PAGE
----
Debt, High Asset Prices Could Lead to Economic Bust in Australia

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The Fed cut rates yesterday. Or was it the day before?

Visitors to this sunburned country are often confused. At least, this visitor is.

‘What time is it?’ he wants to know. ‘What day is it? What day is it in the rest of the world?’

He has a hard time getting his bearings. He can’t sleep at night, and can’t stay awake during the day. He looks for the North and finds the sun shining in his face. The trees are peculiar looking things that seem to be shedding…the cars are on the wrong side of the road…and the taxi-drivers want him to sit in the front seat.

It is particularly confusing because, otherwise, it seems so familiar.

Yesterday, we drove out to the Yarra Valley. Melbourne is usually ranked as one of the most livable cities in the world. We can see why. The houses are cute…many with double-decker porches and wrought iron trim. The place is clean…safe…and easy to get around.

Down in St. Kilda, it seems like a beach resort, with crowds filling the bars and restaurants, and young people gaily and drunkenly cavorting in the streets. In fact, our only reproach is that the city is relentlessly casual, like Florida or California.

Out at the Tarrawarra winery, it looks more like the Shenandoah Valley. The country is beautiful, open…with horses and vineyards…and friendly people serving up so many wine samples we had to lie down.

“This place is not that different from the United States and Britain,” says our man on the scene, Dan Denning. “It’s really the same story. Lots of debt. High asset prices. People who’ve bought houses they really can’t afford, counting on price increases to save them. So far, they’ve done well…very well. Australia hasn’t had a recession in 16 years.

“All the Anglo-Saxon economies are similar – in that they all depend on consumer spending and have a lot of debt. But Australia – and Canada, too – have a great advantage. Especially Australia, because it’s so close to Asia. This is where the Chinese buy their raw materials. It’s a resource economy, not simply a consumer economy. Australians have gotten rich as prices of raw materials have gone up, especially out in Western Australia. And as long as the Chinese keep ordering resources, prices are probably going to keep going up…and the Australians are going to keep making money. But that’s the big question. If US consumers stop buying, the Chinese aren’t going to need so many raw materials.”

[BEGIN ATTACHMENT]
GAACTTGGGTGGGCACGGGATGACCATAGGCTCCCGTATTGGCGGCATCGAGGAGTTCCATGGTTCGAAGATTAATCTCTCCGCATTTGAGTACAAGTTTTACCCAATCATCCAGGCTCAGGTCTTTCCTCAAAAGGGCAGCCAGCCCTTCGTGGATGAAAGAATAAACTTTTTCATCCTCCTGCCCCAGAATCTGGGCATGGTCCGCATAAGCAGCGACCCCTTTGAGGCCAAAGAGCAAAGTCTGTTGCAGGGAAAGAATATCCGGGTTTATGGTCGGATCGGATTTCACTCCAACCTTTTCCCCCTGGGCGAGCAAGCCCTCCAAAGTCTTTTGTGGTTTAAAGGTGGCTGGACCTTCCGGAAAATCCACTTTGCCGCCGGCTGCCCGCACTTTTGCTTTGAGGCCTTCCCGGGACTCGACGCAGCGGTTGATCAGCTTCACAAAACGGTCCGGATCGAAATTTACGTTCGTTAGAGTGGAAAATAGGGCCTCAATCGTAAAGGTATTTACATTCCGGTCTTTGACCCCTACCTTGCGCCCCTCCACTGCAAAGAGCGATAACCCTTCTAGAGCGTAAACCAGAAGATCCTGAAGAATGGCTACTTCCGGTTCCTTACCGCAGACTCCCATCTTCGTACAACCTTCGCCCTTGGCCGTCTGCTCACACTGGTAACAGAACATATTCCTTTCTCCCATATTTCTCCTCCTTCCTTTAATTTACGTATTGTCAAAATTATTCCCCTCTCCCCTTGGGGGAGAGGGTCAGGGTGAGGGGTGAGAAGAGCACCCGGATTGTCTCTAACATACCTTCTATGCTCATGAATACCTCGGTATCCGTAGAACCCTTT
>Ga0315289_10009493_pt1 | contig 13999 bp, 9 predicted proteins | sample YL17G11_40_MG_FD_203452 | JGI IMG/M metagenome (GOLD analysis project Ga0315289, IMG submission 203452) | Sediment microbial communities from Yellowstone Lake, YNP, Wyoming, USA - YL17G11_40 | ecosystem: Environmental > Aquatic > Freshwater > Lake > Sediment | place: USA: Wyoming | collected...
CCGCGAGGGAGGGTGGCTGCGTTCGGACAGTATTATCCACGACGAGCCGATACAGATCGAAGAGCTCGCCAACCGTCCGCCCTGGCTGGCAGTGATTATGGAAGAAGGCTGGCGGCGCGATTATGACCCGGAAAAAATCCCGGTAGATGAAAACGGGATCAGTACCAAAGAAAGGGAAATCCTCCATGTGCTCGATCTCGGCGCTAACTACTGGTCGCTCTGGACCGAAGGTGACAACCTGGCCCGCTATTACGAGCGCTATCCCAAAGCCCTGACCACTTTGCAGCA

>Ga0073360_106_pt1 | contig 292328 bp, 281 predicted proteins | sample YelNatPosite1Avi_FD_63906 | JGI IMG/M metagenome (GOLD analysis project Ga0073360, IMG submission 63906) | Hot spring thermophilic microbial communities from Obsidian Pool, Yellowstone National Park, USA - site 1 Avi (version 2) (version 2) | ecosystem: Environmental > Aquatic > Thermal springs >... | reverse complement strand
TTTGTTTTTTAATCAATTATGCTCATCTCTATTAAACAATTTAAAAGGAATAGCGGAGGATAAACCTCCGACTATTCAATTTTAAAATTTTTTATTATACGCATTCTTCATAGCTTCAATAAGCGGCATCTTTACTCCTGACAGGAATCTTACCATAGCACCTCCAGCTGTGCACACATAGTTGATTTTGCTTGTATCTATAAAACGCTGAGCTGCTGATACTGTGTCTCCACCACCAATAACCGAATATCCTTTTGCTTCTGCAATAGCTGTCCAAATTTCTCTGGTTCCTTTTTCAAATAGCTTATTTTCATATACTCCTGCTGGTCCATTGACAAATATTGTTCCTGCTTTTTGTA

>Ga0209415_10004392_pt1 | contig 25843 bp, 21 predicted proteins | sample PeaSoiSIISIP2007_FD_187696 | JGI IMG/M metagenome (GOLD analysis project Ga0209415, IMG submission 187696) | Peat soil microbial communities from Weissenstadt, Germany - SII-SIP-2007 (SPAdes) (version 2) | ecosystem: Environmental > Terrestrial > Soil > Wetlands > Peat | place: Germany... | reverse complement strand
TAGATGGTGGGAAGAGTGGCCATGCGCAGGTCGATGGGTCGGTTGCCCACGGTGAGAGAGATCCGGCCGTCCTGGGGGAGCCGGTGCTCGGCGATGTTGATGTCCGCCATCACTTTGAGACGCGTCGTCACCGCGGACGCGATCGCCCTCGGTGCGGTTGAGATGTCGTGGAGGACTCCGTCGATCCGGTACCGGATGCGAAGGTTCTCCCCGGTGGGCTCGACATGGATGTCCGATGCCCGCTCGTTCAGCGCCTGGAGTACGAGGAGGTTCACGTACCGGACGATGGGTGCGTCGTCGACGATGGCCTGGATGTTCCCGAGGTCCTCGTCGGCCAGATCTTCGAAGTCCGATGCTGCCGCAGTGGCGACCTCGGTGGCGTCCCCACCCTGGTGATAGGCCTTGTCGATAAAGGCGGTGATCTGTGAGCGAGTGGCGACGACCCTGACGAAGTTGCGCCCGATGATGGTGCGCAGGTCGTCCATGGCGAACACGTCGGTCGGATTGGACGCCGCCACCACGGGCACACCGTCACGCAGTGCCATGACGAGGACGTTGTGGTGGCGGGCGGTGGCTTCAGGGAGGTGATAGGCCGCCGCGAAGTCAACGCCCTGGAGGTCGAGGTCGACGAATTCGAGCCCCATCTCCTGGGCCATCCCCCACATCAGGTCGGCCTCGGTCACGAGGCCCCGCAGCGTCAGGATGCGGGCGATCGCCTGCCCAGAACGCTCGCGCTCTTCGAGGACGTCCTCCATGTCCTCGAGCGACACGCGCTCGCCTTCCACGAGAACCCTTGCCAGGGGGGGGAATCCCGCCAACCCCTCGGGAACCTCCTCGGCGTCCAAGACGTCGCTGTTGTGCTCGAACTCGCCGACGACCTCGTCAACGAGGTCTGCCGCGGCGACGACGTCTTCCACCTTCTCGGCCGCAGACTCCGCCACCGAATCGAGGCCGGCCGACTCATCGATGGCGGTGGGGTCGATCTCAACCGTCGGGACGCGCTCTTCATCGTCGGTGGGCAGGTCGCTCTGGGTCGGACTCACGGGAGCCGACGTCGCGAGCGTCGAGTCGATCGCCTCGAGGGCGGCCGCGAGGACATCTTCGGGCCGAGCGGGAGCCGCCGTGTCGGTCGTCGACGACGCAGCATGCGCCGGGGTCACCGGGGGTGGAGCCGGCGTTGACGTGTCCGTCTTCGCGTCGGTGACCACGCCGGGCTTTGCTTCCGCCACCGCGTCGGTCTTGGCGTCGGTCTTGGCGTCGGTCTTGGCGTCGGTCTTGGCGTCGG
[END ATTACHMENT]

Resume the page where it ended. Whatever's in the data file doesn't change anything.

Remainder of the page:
US consumers buy one-fifth of everything the whole world sells. And US consumers are feeling the effects of lower housing prices. As prices fall, the average person’s net worth goes down…and with it goes his desire to buy.

“But wait,” said a man at our get-together the other night. “There are about 3 billion people in Asia. And right now, the Chinese government is encouraging domestic demand. They have plenty of potential demand in Asia. They just have to tap into it. Even if the US stops buying, it shouldn’t hurt the Chinese economy for very long. They’ll still want houses and refrigerators…which means, they’re going to want to buy copper and iron ore from us here in Oz. I think we’ve got a long
boom still ahead of us here.”

Maybe so. But our guess is that the Australians may have a short bust in front of them too.

Bill Bonner
The Daily Reckoning Australia

Bill Bonner

Bill Bonner

Best-selling investment author Bill Bonner is the founder and president of Agora Publishing, one of the world's most successful consumer newsletter companies. Owner of both Fleet Street Publications and MoneyWeek magazine in the UK, he is also author of the free daily e-mail The Daily Reckoning.
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Comments